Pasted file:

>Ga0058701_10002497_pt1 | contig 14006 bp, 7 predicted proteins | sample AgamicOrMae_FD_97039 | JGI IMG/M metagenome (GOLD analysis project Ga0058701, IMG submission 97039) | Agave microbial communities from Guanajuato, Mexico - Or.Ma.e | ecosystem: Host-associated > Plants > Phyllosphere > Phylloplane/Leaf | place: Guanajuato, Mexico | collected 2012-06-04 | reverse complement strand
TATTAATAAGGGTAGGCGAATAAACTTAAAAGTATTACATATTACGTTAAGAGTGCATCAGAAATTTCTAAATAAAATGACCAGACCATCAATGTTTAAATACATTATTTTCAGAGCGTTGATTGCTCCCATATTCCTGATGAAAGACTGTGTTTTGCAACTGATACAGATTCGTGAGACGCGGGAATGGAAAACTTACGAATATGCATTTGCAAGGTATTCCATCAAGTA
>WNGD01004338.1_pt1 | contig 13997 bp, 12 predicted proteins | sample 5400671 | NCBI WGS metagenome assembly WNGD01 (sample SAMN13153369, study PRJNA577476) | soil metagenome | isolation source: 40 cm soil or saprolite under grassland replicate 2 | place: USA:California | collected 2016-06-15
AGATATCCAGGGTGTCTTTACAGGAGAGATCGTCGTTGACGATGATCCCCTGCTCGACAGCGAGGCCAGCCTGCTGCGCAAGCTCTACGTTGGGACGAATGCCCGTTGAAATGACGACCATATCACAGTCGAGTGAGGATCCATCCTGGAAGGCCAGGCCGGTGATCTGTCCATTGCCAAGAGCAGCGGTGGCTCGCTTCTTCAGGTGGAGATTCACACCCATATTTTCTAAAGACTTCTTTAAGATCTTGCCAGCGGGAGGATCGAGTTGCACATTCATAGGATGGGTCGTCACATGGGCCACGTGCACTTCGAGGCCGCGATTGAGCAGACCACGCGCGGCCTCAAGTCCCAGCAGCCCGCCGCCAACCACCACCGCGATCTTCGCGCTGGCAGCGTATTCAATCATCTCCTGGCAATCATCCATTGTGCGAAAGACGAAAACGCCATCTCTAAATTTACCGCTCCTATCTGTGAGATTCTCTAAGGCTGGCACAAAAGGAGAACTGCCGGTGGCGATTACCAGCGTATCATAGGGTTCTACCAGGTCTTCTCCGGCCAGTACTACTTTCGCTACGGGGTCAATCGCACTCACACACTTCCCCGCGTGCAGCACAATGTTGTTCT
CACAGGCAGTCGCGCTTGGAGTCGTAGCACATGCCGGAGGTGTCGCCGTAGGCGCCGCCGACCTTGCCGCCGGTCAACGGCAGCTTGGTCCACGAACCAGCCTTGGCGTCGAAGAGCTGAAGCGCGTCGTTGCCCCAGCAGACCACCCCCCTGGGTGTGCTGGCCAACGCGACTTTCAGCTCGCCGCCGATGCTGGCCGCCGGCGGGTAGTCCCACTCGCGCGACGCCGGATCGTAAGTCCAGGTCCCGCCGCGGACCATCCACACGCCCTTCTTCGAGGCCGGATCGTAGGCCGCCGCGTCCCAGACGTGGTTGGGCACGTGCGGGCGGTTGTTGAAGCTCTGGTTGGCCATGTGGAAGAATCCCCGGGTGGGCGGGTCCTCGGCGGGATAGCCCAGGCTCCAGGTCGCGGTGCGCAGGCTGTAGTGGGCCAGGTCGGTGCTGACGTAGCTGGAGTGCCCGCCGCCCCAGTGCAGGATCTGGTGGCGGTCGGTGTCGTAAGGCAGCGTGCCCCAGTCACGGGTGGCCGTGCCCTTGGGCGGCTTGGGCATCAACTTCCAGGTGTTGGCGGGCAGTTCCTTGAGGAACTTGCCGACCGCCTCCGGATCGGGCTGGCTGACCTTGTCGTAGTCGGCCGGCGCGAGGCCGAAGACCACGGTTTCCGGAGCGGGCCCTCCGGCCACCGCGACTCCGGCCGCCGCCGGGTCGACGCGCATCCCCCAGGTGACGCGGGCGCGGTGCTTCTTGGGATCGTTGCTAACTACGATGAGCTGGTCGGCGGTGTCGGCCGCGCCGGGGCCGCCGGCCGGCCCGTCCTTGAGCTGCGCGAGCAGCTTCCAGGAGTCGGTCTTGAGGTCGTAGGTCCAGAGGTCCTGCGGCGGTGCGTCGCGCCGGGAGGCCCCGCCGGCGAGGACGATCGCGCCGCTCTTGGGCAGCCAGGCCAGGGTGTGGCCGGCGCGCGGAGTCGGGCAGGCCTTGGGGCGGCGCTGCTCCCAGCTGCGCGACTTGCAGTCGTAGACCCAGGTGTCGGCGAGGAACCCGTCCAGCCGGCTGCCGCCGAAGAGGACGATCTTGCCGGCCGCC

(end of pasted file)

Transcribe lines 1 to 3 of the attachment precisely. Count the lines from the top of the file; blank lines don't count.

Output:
>Ga0058701_10002497_pt1 | contig 14006 bp, 7 predicted proteins | sample AgamicOrMae_FD_97039 | JGI IMG/M metagenome (GOLD analysis project Ga0058701, IMG submission 97039) | Agave microbial communities from Guanajuato, Mexico - Or.Ma.e | ecosystem: Host-associated > Plants > Phyllosphere > Phylloplane/Leaf | place: Guanajuato, Mexico | collected 2012-06-04 | reverse complement strand
TATTAATAAGGGTAGGCGAATAAACTTAAAAGTATTACATATTACGTTAAGAGTGCATCAGAAATTTCTAAATAAAATGACCAGACCATCAATGTTTAAATACATTATTTTCAGAGCGTTGATTGCTCCCATATTCCTGATGAAAGACTGTGTTTTGCAACTGATACAGATTCGTGAGACGCGGGAATGGAAAACTTACGAATATGCATTTGCAAGGTATTCCATCAAGTA
>WNGD01004338.1_pt1 | contig 13997 bp, 12 predicted proteins | sample 5400671 | NCBI WGS metagenome assembly WNGD01 (sample SAMN13153369, study PRJNA577476) | soil metagenome | isolation source: 40 cm soil or saprolite under grassland replicate 2 | place: USA:California | collected 2016-06-15